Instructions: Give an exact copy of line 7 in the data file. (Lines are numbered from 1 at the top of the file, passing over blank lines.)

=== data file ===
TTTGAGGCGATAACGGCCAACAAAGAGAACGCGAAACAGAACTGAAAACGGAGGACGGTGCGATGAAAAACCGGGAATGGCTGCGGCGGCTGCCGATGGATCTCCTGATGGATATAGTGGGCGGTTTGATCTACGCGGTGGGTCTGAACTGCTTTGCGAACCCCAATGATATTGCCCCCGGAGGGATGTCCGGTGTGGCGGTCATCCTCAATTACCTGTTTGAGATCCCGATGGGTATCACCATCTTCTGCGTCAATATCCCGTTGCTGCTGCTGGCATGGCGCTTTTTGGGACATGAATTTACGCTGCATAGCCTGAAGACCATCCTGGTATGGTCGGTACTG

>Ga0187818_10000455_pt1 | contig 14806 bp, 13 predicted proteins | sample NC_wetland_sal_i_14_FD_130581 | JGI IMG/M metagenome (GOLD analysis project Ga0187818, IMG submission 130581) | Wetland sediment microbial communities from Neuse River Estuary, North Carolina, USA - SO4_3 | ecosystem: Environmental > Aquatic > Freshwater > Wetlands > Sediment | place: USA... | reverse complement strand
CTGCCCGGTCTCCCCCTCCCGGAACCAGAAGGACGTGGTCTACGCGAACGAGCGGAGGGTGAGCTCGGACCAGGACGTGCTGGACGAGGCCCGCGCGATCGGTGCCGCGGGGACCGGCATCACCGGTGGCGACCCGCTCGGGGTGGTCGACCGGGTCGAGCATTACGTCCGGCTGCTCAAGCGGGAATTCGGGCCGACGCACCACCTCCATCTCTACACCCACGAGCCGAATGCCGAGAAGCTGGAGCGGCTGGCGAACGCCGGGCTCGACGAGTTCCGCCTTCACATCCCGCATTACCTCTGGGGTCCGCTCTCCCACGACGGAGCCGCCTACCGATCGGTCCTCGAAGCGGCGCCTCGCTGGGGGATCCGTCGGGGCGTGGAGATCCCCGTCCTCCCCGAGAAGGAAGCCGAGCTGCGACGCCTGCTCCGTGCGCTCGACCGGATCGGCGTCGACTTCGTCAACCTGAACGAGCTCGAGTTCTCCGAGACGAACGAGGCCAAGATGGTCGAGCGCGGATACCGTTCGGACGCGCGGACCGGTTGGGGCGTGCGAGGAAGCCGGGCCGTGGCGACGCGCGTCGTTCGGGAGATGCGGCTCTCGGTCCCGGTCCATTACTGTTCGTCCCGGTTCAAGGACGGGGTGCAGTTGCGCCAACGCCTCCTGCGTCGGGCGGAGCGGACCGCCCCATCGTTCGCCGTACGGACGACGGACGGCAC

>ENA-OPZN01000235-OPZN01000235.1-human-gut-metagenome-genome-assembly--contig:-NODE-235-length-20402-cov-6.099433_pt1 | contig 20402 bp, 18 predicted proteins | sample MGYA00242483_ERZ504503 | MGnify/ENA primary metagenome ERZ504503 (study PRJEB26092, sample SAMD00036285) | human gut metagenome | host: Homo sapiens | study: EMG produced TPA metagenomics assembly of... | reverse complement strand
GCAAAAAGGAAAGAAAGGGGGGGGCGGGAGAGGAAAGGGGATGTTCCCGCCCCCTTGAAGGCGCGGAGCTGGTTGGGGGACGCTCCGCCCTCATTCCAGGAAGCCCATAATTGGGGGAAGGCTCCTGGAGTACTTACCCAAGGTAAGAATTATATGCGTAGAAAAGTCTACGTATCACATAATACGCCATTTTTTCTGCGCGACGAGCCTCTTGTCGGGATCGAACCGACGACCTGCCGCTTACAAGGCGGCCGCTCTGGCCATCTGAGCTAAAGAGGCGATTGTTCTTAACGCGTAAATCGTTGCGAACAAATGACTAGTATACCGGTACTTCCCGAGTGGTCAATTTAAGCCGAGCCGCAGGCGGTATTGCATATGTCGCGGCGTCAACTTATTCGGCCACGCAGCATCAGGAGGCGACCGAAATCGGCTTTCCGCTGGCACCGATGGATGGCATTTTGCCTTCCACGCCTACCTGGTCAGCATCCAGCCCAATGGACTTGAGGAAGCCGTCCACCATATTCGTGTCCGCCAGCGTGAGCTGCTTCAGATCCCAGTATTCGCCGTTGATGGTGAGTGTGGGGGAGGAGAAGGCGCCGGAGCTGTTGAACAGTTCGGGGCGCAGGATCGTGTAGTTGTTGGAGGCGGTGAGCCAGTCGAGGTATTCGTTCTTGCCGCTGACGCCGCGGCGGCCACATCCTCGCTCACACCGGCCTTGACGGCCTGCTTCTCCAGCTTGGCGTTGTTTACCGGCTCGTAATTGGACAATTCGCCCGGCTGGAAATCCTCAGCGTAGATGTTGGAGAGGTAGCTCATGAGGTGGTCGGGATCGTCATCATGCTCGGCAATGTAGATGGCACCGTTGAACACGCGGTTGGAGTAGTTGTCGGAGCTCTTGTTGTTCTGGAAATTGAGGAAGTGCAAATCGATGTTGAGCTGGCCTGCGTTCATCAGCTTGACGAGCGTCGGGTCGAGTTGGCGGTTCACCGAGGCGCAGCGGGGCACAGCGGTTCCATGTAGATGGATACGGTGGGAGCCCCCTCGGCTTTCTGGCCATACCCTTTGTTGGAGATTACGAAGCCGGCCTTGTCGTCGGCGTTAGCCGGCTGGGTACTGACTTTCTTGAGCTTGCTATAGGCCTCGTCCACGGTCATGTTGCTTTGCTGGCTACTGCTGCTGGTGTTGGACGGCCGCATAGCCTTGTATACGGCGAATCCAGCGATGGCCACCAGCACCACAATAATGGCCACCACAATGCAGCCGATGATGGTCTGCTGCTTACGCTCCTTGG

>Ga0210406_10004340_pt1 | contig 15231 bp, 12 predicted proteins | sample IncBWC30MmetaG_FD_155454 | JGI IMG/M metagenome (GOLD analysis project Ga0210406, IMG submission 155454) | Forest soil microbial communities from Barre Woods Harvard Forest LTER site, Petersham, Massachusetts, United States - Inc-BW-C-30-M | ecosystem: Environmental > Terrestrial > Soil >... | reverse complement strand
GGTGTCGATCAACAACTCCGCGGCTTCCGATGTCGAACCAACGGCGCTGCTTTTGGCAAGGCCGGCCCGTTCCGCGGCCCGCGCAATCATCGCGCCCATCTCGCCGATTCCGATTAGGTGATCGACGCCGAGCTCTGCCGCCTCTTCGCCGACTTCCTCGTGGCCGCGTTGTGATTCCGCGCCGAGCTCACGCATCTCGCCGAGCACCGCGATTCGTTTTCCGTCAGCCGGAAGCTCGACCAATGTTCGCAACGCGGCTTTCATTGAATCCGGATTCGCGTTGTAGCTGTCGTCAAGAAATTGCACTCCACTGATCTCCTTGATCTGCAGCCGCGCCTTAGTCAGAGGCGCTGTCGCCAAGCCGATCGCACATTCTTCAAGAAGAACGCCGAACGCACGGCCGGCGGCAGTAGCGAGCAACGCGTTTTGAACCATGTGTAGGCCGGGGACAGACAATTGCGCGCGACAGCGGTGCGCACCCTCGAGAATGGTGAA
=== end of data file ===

GGTGTCGATCAACAACTCCGCGGCTTCCGATGTCGAACCAACGGCGCTGCTTTTGGCAAGGCCGGCCCGTTCCGCGGCCCGCGCAATCATCGCGCCCATCTCGCCGATTCCGATTAGGTGATCGACGCCGAGCTCTGCCGCCTCTTCGCCGACTTCCTCGTGGCCGCGTTGTGATTCCGCGCCGAGCTCACGCATCTCGCCGAGCACCGCGATTCGTTTTCCGTCAGCCGGAAGCTCGACCAATGTTCGCAACGCGGCTTTCATTGAATCCGGATTCGCGTTGTAGCTGTCGTCAAGAAATTGCACTCCACTGATCTCCTTGATCTGCAGCCGCGCCTTAGTCAGAGGCGCTGTCGCCAAGCCGATCGCACATTCTTCAAGAAGAACGCCGAACGCACGGCCGGCGGCAGTAGCGAGCAACGCGTTTTGAACCATGTGTAGGCCGGGGACAGACAATTGCGCGCGACAGCGGTGCGCACCCTCGAGAATGGTGAA